Great painting of horses crossing a stream,
Slash by Bonnie Marris
Sold out at publisher, but 1 available at Ashley's Art Gallery.
This art is too large to ship.
Image size: 40"w x 30"h.
Approx. framed size: 52"w x 42"h
Edition Size: 75
Published from the artist's original painting "Splash".
With thundering hooves, flashing eyes and pounding hearts, Bonnie Marris’ horses represent all that is truly wild in great wildlife art. Their exhilaration is contagious and their spirit truly indomitable, as Marris’ skill with the brush and empathy with the animal soul brings their joyous freedom to life.
Each morning, as the sunlight rolls over the mountains, these three horses stretch their muscles and begin their travel across the countryside. Today’s leg of the journey begins with a refreshing splash through an ice-cold stream, fresh from the mountaintop. As the water leaps into the air around their knees, the exuberant animals will take different paths over the uneven bottom of the creek bed, but by sunset they will find one another again. By the time the last star has appeared in the evening sky the family will be safe at rest, gathering strength for the next day’s run.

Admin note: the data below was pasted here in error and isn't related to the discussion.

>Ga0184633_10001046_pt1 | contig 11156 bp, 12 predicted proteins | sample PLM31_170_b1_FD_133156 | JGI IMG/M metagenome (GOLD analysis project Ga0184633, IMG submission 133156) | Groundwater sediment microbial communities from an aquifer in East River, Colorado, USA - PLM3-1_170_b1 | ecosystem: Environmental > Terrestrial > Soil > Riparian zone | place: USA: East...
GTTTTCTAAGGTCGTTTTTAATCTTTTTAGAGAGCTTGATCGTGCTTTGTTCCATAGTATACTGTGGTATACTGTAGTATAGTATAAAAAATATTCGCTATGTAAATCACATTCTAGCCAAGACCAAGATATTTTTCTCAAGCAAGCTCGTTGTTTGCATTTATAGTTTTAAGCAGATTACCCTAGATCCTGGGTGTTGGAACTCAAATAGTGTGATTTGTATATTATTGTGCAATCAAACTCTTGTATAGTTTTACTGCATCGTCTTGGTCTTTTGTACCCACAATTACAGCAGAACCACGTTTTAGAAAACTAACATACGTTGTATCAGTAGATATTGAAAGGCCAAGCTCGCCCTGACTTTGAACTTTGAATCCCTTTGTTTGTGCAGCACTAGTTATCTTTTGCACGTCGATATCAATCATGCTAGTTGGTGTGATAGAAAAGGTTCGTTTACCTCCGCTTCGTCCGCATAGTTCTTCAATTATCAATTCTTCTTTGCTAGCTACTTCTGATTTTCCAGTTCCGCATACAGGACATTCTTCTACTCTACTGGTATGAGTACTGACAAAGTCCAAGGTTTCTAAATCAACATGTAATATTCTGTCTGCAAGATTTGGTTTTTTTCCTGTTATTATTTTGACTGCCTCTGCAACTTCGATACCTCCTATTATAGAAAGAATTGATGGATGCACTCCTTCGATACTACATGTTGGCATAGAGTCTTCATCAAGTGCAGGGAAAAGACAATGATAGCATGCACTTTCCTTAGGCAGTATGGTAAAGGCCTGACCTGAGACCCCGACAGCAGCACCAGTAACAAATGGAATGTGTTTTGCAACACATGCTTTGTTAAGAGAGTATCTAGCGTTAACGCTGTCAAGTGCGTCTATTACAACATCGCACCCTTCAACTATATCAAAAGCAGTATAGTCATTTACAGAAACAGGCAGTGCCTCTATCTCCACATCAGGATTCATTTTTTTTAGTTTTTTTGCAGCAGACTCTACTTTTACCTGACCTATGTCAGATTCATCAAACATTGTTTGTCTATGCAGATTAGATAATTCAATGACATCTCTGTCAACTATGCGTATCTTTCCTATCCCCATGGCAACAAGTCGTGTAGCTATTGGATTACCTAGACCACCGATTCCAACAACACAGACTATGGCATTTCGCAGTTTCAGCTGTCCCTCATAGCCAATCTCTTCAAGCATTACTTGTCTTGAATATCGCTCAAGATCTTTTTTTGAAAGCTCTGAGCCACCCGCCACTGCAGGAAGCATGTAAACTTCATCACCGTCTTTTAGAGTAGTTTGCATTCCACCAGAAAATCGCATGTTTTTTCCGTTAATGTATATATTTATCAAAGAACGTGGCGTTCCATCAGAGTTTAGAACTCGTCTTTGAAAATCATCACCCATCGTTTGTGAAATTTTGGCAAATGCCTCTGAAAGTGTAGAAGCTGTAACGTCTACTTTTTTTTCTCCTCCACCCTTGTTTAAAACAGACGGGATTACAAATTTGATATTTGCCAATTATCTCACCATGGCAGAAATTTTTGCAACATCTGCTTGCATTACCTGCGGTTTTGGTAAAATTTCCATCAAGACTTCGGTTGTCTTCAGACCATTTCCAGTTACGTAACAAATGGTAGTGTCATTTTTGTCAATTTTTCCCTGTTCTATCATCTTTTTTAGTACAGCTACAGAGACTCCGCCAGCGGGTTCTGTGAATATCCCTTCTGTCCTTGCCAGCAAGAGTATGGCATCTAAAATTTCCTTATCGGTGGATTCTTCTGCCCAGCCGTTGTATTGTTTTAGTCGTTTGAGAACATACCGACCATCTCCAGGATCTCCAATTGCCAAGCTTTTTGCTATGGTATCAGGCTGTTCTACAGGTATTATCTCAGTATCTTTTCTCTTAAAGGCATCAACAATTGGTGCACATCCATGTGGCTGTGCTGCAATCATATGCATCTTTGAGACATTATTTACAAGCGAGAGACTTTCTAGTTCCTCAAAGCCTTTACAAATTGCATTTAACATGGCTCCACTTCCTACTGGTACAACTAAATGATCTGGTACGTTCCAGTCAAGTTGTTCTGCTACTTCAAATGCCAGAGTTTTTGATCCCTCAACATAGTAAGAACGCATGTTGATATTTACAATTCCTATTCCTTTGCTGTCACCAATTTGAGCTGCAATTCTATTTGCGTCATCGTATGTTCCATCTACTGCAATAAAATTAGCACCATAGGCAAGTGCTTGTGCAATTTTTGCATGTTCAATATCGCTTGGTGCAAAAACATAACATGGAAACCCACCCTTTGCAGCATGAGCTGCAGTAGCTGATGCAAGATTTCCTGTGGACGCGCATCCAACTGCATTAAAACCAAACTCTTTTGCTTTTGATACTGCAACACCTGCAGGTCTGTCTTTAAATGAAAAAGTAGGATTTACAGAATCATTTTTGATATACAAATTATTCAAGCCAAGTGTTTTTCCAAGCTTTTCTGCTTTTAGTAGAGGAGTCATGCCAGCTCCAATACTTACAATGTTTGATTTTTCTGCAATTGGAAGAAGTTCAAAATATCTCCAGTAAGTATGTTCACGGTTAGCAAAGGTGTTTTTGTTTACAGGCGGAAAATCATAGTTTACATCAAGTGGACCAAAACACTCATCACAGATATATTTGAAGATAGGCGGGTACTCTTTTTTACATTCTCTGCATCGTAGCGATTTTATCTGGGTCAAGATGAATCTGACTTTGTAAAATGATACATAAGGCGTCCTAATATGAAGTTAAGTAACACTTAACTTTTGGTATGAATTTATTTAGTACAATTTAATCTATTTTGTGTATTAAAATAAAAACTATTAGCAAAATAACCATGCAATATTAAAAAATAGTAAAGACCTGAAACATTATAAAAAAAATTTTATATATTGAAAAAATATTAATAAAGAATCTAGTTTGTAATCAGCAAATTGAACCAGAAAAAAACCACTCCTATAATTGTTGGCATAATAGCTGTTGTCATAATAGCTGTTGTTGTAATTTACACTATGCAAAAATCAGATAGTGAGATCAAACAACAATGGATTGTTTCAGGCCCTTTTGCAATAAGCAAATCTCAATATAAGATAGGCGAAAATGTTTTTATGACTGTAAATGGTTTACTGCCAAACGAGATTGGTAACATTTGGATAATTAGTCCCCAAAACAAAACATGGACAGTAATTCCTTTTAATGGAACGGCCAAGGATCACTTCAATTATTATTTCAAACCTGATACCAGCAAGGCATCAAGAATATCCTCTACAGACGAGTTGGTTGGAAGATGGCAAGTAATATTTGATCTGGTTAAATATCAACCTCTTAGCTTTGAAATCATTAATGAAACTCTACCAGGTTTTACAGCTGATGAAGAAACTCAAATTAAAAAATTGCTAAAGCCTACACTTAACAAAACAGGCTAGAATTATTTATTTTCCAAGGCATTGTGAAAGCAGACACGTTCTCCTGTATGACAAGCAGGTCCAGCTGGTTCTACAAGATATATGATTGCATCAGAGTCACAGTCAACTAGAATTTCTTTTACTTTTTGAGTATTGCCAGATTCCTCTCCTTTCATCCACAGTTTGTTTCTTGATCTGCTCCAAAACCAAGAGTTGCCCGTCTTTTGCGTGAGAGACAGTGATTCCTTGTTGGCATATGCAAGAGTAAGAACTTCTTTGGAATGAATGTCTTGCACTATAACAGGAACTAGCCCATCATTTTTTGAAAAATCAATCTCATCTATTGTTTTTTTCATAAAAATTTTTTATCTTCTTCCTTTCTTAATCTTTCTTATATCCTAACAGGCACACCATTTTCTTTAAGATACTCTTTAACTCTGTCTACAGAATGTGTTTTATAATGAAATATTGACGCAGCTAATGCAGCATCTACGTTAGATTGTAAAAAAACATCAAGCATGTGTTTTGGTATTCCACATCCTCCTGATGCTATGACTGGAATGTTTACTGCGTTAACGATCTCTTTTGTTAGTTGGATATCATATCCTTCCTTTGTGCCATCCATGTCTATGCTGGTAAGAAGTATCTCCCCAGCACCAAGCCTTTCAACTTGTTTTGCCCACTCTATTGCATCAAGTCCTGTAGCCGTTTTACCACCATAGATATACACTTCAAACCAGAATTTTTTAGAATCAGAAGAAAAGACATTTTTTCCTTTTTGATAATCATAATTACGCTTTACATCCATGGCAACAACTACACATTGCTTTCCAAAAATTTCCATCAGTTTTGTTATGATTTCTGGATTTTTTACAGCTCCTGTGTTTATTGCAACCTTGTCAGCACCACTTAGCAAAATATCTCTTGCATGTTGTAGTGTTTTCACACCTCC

Bonnie Marris has taken an unusual path into art; she developed her talent by portraying animals “from the inside out.” While she was a student at Michigan State University, Bonnie illustrated several major books. One volume she worked on was a leading expert’s mammalogy text that contained several hundred drawings and detail studies. This massive project attracted the attention of noted zoologist George Schaller, who invited Bonnie to prepare the art for posters that would support his worldwide rare animal relief programs. Beyond academic training and emotional involvement, art requires another element for which there is no substitute: experience. Each year, Bonnie makes two major trips, and countless smaller ones, to observe and learn about the wildlife she loves. In 1980, one such voyage took her to Alaska, where she lived in the wilderness for six months. She recounts, “To get into a natural environment and see the animals on their own terms is as important as knowing the animals themselves. For instance, gray wolves on the tundra—the vast, vast tundra with the wind and other forces of nature at their most extreme—that’s what makes them what they are. To stand not far from a grizzly that is so overpowering, so beautiful and so large . . . to watch it pull up a small tree with a swipe of its paw and just a few minutes later see it delicately picking blueberries with its black lips. . . Alaska changed me; it gave me the biggest incentive to paint and increased my interest in the predators: the cats, bears, coyotes, wolves and foxes. They exist on so many levels. Their moods show in their eyes and we can learn so much from them.”